The Transformation of Europe, c. 870 - 1100 - MEMS8860

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Module delivery information

Location Term Level1 Credits (ECTS)2 Current Convenor3 2022 to 2023
Autumn Term 7 30 (15) Edward Roberts checkmark-circle


In 888, the Carolingian Empire, often viewed as the last of the post-Roman successor states, collapsed. By the beginning of the twelfth century, Western Europe had been completely transformed – politically, socially, economically, culturally. What happened? This module offers an in-depth comparative study of France, Germany, Italy and the Low Countries in the tenth and eleventh centuries in order to address the controversies and challenges presented by a pivotal period of European history. With the onset of the later Middle Ages, historians begin to see a Europe characterised by quintessentially 'medieval' institutions and phenomena such as feudalism, the crusades, scholasticism, heresy, chivalry, public opinion, urbanisation and the supreme power of the papacy. It has been suggested that these transformations constituted a turning point in world history, setting Latin Europe on a path to global domination. Yet there is considerable disagreement over how all this came about. Indeed, some have suggested that little changed on the ground, that scholars have been tricked by the texts and by changes in the style and form of written records. Is it simply a matter of perception, or were there in fact profound political and social changes that amounted to ‘the making of Europe’? What did the Carolingian Empire bequeath the polities that rose in its wake? What was the ‘feudal transformation’, and why has the concept been so controversial? How did the pope come to wield such great power in European politics? To answer these and other questions, students will analyse a wide array of surviving documentation, including charters and administrative records, narrative histories and other literary works, letters, canon (church) law, liturgical and theological texts, and more.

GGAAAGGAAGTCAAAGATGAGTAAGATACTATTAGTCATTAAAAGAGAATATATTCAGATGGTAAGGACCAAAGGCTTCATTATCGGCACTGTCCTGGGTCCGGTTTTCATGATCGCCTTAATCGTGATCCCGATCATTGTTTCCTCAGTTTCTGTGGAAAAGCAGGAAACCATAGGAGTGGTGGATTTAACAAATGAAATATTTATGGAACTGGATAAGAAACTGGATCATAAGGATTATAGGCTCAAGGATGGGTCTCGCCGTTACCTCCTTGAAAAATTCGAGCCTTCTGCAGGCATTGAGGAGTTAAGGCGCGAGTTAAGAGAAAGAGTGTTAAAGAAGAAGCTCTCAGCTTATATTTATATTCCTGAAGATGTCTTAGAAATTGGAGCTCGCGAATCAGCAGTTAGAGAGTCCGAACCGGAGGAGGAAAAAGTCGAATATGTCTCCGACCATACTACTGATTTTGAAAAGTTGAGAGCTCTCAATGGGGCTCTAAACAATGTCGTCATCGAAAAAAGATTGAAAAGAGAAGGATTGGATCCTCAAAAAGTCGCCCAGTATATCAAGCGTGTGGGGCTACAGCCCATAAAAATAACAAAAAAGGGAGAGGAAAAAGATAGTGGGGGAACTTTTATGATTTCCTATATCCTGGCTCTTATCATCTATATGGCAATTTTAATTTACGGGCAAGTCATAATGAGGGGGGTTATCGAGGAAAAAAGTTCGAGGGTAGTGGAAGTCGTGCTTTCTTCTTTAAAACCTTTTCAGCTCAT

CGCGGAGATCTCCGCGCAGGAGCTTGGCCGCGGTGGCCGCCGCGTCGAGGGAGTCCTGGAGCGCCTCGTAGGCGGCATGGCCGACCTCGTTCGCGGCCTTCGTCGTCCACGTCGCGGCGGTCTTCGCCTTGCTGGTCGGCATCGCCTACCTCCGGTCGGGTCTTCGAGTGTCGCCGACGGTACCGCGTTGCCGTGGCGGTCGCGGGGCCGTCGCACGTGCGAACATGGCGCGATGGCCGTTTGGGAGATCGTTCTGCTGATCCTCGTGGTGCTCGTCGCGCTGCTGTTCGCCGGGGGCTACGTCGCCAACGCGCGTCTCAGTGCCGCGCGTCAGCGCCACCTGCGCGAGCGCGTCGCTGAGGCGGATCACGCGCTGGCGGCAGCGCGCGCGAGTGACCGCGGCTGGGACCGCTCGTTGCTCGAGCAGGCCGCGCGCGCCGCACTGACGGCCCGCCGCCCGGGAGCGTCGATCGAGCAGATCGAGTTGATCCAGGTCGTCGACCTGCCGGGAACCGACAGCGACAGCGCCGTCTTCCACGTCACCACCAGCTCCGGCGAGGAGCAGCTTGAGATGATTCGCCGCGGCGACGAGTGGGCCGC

Contact hours

Total contact hours: 22
Private study hours: 278
Total study hours: 300

Method of assessment

Main assessment methods
Historiographical analysis 2,000 words 25%
Essay 4,000 words 75%

Reassessment methods
Reassessment instrument: 100% coursework.

Indicative reading

The University is committed to ensuring that core reading materials are in accessible electronic format in line with the Kent Inclusive Practices. The most up to date reading list for each module can be found on the university's reading list pages:

See the library reading list for this module (Canterbury)

Learning outcomes

The intended subject specific learning outcomes. On successfully completing the module students will be able to:

1 demonstrate a systematic understanding of the key political, social, economic and cultural developments that characterise Western European history in the tenth and eleventh centuries.
2 demonstrate a critical awareness of both traditional and current methodological and historiographical approaches to the history of central medieval political and social institutions, as well as an understanding of how these have changed over the last half-century.
3 demonstrate a comprehensive understanding of techniques applicable to the study of medieval documents, as well as an appreciation of the limitations and ambiguity of this evidence and issues pertaining to source survival.
4 demonstrate a strong independent ability to identify, locate and interrogate the most appropriate primary and secondary resources for the study of central medieval European history.
5 critically evaluate models of change and continuity between Carolingian and post-Carolingian Europe and describe how these may be combined to form an overall assessment of the period.

The intended generic learning outcomes. On successfully completing the module students will be able to:

1 deal with complex issues both systematically and creatively, make sound judgements in the absence of complete data, and communicate their conclusions clearly in writing and orally.
2 demonstrate self-direction and originality in tackling and solving problems, and act autonomously in planning and implementing tasks at a professional or equivalent level.
3 identify a range of solutions involving large quantities of data and abstract concepts in order to make decisions about complex problems in a variety of contexts.
4 take responsibility for an independent research project, including identifying an appropriate question, planning the project with respect to appropriate source materials, and undertaking self-directed research and learning to bring the project to completion


  1. Credit level 7. Undergraduate or postgraduate masters level module.
  2. ECTS credits are recognised throughout the EU and allow you to transfer credit easily from one university to another.
  3. The named convenor is the convenor for the current academic session.
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